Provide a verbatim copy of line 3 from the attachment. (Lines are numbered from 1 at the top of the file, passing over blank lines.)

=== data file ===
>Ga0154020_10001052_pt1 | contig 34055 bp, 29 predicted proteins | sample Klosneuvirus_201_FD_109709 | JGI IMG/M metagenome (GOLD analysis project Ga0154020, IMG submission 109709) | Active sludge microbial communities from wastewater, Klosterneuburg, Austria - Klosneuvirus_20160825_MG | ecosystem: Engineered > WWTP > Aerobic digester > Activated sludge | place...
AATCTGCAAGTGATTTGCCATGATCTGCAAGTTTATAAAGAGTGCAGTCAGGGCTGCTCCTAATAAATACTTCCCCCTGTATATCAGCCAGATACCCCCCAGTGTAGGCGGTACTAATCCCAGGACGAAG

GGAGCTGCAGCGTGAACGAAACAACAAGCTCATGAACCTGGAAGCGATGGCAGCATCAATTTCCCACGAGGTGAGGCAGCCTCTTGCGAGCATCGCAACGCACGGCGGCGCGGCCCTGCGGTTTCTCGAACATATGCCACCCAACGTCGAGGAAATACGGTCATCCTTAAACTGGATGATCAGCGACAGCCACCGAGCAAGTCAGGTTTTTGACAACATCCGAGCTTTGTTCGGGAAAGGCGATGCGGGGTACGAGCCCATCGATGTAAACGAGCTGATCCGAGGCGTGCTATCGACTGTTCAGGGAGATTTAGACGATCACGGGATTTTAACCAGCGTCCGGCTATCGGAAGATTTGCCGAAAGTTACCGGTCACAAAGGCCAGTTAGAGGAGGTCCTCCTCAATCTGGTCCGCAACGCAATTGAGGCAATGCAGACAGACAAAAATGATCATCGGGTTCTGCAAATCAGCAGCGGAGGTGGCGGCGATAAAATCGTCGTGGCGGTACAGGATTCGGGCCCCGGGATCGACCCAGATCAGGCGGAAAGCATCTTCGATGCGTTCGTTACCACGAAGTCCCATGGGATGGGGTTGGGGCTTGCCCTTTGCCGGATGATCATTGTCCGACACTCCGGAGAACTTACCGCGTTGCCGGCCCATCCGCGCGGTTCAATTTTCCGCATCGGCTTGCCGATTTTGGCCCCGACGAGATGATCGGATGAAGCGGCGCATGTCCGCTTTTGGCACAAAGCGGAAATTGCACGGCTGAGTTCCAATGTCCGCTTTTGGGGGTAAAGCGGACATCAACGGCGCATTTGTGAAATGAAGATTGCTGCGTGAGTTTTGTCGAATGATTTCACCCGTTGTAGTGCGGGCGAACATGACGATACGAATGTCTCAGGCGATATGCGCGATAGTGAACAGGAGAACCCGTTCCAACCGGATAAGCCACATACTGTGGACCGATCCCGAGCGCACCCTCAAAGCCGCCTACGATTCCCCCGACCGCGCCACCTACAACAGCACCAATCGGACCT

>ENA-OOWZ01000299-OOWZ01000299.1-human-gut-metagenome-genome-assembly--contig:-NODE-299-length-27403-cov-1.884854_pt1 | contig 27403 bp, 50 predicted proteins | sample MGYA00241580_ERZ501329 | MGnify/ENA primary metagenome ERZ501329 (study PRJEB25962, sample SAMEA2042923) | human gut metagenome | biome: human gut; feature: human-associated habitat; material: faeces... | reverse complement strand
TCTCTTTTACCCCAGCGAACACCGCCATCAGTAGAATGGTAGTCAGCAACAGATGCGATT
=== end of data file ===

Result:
GGAGCTGCAGCGTGAACGAAACAACAAGCTCATGAACCTGGAAGCGATGGCAGCATCAATTTCCCACGAGGTGAGGCAGCCTCTTGCGAGCATCGCAACGCACGGCGGCGCGGCCCTGCGGTTTCTCGAACATATGCCACCCAACGTCGAGGAAATACGGTCATCCTTAAACTGGATGATCAGCGACAGCCACCGAGCAAGTCAGGTTTTTGACAACATCCGAGCTTTGTTCGGGAAAGGCGATGCGGGGTACGAGCCCATCGATGTAAACGAGCTGATCCGAGGCGTGCTATCGACTGTTCAGGGAGATTTAGACGATCACGGGATTTTAACCAGCGTCCGGCTATCGGAAGATTTGCCGAAAGTTACCGGTCACAAAGGCCAGTTAGAGGAGGTCCTCCTCAATCTGGTCCGCAACGCAATTGAGGCAATGCAGACAGACAAAAATGATCATCGGGTTCTGCAAATCAGCAGCGGAGGTGGCGGCGATAAAATCGTCGTGGCGGTACAGGATTCGGGCCCCGGGATCGACCCAGATCAGGCGGAAAGCATCTTCGATGCGTTCGTTACCACGAAGTCCCATGGGATGGGGTTGGGGCTTGCCCTTTGCCGGATGATCATTGTCCGACACTCCGGAGAACTTACCGCGTTGCCGGCCCATCCGCGCGGTTCAATTTTCCGCATCGGCTTGCCGATTTTGGCCCCGACGAGATGATCGGATGAAGCGGCGCATGTCCGCTTTTGGCACAAAGCGGAAATTGCACGGCTGAGTTCCAATGTCCGCTTTTGGGGGTAAAGCGGACATCAACGGCGCATTTGTGAAATGAAGATTGCTGCGTGAGTTTTGTCGAATGATTTCACCCGTTGTAGTGCGGGCGAACATGACGATACGAATGTCTCAGGCGATATGCGCGATAGTGAACAGGAGAACCCGTTCCAACCGGATAAGCCACATACTGTGGACCGATCCCGAGCGCACCCTCAAAGCCGCCTACGATTCCCCCGACCGCGCCACCTACAACAGCACCAATCGGACCT